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Having opposed water charges in the February election and since, Micheál Martin is quoted in the beginning of May 2016 as saying that people should still pay their latest Irish Water bill.
The history of the water charge issue and Micheál Martin’s role in it is, therefore, interesting. It was in the December 2009 budget speech that minister for finance Brian Lenihan announced that preparations for water charges were being made.
That was followed by the National Recovery Plan in 2010, which included the installation of meters in 1.2m homes connected to the public water mains supply.
The €85bn EU-IMF bailout in November 2010 said that water charges will be introduced in 2012 or 2013, and the responsibility for water will be transferred from local authorities to a new water utility. The €85bn EU-IMF bailout was necessary because the country had gone bankrupt due to the decisions of a small number of its most powerful citizens during the pre-2009 boom years. Among that small number of powerful citizens whose decisions help to bankrupt the country was Micheál Martin.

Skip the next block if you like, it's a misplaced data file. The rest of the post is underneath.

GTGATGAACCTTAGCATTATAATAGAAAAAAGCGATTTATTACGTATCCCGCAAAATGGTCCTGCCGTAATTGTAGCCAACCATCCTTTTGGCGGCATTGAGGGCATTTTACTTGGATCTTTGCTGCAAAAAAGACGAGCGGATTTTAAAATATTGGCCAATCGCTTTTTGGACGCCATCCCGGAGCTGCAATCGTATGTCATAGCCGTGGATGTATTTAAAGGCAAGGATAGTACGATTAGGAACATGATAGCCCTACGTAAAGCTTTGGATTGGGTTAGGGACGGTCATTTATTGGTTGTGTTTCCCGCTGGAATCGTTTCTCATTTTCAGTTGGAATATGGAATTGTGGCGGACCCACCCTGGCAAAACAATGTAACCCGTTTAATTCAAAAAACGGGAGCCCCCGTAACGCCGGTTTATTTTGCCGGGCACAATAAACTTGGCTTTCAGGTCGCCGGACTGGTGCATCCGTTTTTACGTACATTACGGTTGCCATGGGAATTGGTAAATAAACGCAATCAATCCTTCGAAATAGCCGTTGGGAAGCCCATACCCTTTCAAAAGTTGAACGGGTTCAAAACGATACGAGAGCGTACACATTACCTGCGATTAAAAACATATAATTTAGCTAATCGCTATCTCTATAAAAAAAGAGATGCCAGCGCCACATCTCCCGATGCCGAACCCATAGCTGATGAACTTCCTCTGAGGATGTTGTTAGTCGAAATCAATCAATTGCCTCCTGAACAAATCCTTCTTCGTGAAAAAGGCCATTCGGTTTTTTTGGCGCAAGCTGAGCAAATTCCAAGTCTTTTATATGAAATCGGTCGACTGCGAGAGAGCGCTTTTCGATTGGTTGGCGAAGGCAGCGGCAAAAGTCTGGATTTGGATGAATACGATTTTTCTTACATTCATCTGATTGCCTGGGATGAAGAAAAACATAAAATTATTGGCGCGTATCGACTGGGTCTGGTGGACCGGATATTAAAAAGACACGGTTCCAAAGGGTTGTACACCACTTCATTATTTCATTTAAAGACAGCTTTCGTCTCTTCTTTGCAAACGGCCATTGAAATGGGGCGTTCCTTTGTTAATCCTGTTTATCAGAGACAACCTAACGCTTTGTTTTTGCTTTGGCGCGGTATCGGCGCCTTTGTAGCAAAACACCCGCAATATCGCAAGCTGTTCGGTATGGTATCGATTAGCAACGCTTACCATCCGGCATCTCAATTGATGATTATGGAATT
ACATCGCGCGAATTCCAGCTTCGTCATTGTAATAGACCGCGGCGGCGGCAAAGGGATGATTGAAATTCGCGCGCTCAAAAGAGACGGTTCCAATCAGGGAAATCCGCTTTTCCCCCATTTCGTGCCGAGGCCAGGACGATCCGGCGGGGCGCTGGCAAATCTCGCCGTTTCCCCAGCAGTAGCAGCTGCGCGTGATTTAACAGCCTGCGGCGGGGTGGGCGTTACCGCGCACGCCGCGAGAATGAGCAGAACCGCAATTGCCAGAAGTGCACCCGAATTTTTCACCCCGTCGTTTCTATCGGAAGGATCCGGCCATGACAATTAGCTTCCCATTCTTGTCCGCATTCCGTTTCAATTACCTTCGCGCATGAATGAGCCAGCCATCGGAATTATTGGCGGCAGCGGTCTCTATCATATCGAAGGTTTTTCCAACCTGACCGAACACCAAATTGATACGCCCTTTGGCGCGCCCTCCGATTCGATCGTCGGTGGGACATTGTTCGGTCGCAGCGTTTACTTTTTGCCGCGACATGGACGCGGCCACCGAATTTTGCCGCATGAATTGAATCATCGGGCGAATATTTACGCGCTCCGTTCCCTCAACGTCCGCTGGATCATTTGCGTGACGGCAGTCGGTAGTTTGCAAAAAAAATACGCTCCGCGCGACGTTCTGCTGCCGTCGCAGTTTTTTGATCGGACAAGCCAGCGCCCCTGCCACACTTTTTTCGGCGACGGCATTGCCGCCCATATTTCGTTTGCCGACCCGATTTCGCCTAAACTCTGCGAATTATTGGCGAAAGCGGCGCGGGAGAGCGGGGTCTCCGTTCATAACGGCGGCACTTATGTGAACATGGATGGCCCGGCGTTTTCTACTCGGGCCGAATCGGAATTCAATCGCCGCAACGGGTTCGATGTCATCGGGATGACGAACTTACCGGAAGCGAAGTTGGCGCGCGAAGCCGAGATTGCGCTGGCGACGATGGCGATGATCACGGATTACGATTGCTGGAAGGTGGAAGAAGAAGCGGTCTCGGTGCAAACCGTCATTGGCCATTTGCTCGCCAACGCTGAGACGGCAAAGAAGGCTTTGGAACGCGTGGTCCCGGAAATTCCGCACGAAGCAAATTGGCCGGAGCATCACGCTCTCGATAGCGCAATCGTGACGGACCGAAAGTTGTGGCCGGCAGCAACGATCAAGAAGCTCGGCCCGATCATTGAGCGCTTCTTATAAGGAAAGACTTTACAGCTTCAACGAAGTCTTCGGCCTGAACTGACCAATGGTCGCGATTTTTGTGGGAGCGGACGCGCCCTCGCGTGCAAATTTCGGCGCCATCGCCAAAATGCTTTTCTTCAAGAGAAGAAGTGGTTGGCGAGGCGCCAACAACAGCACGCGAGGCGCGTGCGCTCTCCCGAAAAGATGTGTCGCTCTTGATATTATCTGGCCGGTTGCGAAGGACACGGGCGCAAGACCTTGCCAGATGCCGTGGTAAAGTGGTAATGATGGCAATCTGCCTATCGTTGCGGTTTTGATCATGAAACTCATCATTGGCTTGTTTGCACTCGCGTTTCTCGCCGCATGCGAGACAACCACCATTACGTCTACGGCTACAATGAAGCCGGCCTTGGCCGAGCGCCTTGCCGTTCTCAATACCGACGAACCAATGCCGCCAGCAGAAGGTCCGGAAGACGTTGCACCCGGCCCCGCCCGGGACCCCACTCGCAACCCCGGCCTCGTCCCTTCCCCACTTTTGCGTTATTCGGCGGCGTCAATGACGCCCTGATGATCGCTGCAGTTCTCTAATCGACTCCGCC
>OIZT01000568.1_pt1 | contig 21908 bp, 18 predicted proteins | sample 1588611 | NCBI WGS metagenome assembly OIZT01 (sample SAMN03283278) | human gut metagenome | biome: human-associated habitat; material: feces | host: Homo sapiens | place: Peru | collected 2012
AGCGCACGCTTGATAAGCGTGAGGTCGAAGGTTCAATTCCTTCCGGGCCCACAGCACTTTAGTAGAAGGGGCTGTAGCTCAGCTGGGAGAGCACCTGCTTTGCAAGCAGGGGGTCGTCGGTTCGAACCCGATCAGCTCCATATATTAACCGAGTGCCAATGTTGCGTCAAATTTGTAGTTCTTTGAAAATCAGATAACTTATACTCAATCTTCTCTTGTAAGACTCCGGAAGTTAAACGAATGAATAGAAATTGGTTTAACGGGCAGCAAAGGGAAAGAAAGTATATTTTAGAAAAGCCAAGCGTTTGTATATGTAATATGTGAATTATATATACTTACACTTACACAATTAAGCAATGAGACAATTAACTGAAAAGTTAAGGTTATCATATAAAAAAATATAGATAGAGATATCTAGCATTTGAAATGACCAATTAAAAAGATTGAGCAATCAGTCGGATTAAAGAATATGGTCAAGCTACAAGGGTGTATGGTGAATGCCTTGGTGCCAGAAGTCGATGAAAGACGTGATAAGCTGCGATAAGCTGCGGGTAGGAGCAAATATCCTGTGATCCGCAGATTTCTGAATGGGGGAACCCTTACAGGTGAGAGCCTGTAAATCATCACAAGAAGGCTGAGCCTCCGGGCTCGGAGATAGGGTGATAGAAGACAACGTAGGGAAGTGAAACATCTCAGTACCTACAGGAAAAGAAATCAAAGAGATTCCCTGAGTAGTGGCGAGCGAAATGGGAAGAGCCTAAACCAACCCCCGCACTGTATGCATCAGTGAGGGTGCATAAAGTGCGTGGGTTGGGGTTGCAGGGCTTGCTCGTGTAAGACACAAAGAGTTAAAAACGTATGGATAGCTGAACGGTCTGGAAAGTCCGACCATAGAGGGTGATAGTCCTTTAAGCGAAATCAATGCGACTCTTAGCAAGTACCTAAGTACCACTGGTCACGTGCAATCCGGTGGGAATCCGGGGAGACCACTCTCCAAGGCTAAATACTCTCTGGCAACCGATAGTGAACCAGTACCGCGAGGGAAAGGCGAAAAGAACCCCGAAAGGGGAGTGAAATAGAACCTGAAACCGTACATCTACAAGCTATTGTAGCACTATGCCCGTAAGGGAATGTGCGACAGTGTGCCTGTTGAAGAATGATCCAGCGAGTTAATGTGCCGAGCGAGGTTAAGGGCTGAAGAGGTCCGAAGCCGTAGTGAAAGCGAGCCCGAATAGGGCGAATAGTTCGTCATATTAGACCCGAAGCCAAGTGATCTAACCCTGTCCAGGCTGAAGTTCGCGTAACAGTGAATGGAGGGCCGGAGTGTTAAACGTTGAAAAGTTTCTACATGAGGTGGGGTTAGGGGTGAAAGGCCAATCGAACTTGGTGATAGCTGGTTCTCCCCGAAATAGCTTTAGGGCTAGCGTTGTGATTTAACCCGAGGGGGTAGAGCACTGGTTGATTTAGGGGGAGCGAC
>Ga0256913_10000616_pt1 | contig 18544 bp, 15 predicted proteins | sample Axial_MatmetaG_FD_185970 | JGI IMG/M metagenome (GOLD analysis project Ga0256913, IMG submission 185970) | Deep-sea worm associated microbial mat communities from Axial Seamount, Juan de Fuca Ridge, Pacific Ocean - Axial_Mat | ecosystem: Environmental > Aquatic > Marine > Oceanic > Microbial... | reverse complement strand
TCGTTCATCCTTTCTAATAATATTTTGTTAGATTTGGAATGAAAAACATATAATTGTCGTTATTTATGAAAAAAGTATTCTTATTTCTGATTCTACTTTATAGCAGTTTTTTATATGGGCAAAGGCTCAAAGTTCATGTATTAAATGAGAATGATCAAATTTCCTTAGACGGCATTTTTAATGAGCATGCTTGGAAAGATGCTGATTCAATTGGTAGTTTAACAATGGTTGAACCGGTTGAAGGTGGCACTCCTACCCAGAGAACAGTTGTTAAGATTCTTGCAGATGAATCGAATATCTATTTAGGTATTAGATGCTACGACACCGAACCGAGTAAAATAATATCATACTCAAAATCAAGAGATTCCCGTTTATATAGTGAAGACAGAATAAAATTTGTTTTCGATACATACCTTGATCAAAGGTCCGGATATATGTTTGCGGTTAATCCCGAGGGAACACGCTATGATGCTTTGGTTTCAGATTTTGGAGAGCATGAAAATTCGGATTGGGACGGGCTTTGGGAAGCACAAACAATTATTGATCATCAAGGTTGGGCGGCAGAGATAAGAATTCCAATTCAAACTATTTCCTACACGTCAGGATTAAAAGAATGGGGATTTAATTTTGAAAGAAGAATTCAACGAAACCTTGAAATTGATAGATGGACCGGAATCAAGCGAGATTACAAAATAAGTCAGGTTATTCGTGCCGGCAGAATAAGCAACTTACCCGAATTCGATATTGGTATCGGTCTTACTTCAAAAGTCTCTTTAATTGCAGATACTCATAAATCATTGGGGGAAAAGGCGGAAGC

Among the people who supported the introduction of water charges in 2009 and 2010 was Micheál Martin.
He has played a role in creating the conditions in which water charges were thought necessary.
He has played a role in setting them up and has recommended that they be paid.
Given all that, his recent decision to oppose water charges and to make their suspension a condition of his support for a minority Government is ironic.
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